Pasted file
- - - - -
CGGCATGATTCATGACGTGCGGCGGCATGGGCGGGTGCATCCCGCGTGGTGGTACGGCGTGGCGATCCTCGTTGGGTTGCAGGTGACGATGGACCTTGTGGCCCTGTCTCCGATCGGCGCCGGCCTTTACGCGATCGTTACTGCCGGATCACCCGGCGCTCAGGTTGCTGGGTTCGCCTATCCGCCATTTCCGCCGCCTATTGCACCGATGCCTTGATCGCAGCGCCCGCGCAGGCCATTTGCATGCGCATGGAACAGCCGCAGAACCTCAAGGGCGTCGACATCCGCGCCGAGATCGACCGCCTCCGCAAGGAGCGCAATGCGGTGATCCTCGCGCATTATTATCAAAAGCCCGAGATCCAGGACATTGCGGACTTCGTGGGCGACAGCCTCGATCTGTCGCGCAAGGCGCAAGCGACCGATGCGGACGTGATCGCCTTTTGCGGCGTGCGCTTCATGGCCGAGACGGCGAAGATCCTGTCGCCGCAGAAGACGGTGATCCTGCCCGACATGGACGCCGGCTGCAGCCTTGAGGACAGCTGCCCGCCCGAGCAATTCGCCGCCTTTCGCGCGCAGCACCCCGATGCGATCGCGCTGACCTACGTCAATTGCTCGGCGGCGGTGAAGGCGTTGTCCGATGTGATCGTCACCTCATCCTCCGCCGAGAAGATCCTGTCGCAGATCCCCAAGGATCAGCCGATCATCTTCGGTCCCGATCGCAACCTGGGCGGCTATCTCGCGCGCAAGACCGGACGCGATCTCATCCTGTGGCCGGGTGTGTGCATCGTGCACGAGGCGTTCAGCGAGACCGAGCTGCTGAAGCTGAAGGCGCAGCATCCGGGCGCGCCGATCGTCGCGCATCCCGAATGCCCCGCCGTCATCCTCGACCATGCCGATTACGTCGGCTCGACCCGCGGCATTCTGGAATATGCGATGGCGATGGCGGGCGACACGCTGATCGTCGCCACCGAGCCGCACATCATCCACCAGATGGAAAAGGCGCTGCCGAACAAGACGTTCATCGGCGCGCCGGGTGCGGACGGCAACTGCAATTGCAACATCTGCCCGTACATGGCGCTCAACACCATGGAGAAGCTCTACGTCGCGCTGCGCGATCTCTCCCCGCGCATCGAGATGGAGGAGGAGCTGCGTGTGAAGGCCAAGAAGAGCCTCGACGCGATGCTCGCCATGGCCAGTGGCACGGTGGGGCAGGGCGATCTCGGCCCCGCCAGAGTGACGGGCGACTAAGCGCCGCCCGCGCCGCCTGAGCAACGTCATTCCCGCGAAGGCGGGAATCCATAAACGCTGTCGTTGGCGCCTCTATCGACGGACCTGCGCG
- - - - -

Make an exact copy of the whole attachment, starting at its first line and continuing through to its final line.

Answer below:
CGGCATGATTCATGACGTGCGGCGGCATGGGCGGGTGCATCCCGCGTGGTGGTACGGCGTGGCGATCCTCGTTGGGTTGCAGGTGACGATGGACCTTGTGGCCCTGTCTCCGATCGGCGCCGGCCTTTACGCGATCGTTACTGCCGGATCACCCGGCGCTCAGGTTGCTGGGTTCGCCTATCCGCCATTTCCGCCGCCTATTGCACCGATGCCTTGATCGCAGCGCCCGCGCAGGCCATTTGCATGCGCATGGAACAGCCGCAGAACCTCAAGGGCGTCGACATCCGCGCCGAGATCGACCGCCTCCGCAAGGAGCGCAATGCGGTGATCCTCGCGCATTATTATCAAAAGCCCGAGATCCAGGACATTGCGGACTTCGTGGGCGACAGCCTCGATCTGTCGCGCAAGGCGCAAGCGACCGATGCGGACGTGATCGCCTTTTGCGGCGTGCGCTTCATGGCCGAGACGGCGAAGATCCTGTCGCCGCAGAAGACGGTGATCCTGCCCGACATGGACGCCGGCTGCAGCCTTGAGGACAGCTGCCCGCCCGAGCAATTCGCCGCCTTTCGCGCGCAGCACCCCGATGCGATCGCGCTGACCTACGTCAATTGCTCGGCGGCGGTGAAGGCGTTGTCCGATGTGATCGTCACCTCATCCTCCGCCGAGAAGATCCTGTCGCAGATCCCCAAGGATCAGCCGATCATCTTCGGTCCCGATCGCAACCTGGGCGGCTATCTCGCGCGCAAGACCGGACGCGATCTCATCCTGTGGCCGGGTGTGTGCATCGTGCACGAGGCGTTCAGCGAGACCGAGCTGCTGAAGCTGAAGGCGCAGCATCCGGGCGCGCCGATCGTCGCGCATCCCGAATGCCCCGCCGTCATCCTCGACCATGCCGATTACGTCGGCTCGACCCGCGGCATTCTGGAATATGCGATGGCGATGGCGGGCGACACGCTGATCGTCGCCACCGAGCCGCACATCATCCACCAGATGGAAAAGGCGCTGCCGAACAAGACGTTCATCGGCGCGCCGGGTGCGGACGGCAACTGCAATTGCAACATCTGCCCGTACATGGCGCTCAACACCATGGAGAAGCTCTACGTCGCGCTGCGCGATCTCTCCCCGCGCATCGAGATGGAGGAGGAGCTGCGTGTGAAGGCCAAGAAGAGCCTCGACGCGATGCTCGCCATGGCCAGTGGCACGGTGGGGCAGGGCGATCTCGGCCCCGCCAGAGTGACGGGCGACTAAGCGCCGCCCGCGCCGCCTGAGCAACGTCATTCCCGCGAAGGCGGGAATCCATAAACGCTGTCGTTGGCGCCTCTATCGACGGACCTGCGCG